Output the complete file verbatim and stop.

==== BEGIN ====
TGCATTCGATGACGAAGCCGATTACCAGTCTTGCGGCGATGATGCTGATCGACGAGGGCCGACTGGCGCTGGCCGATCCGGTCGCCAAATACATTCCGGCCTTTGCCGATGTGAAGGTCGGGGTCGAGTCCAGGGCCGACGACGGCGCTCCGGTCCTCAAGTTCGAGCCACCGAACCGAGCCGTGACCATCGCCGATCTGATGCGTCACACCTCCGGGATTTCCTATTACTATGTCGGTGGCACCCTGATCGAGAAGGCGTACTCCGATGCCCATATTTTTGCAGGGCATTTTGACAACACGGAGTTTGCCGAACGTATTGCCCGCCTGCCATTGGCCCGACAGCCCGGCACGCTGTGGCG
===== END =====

TGCATTCGATGACGAAGCCGATTACCAGTCTTGCGGCGATGATGCTGATCGACGAGGGCCGACTGGCGCTGGCCGATCCGGTCGCCAAATACATTCCGGCCTTTGCCGATGTGAAGGTCGGGGTCGAGTCCAGGGCCGACGACGGCGCTCCGGTCCTCAAGTTCGAGCCACCGAACCGAGCCGTGACCATCGCCGATCTGATGCGTCACACCTCCGGGATTTCCTATTACTATGTCGGTGGCACCCTGATCGAGAAGGCGTACTCCGATGCCCATATTTTTGCAGGGCATTTTGACAACACGGAGTTTGCCGAACGTATTGCCCGCCTGCCATTGGCCCGACAGCCCGGCACGCTGTGGCG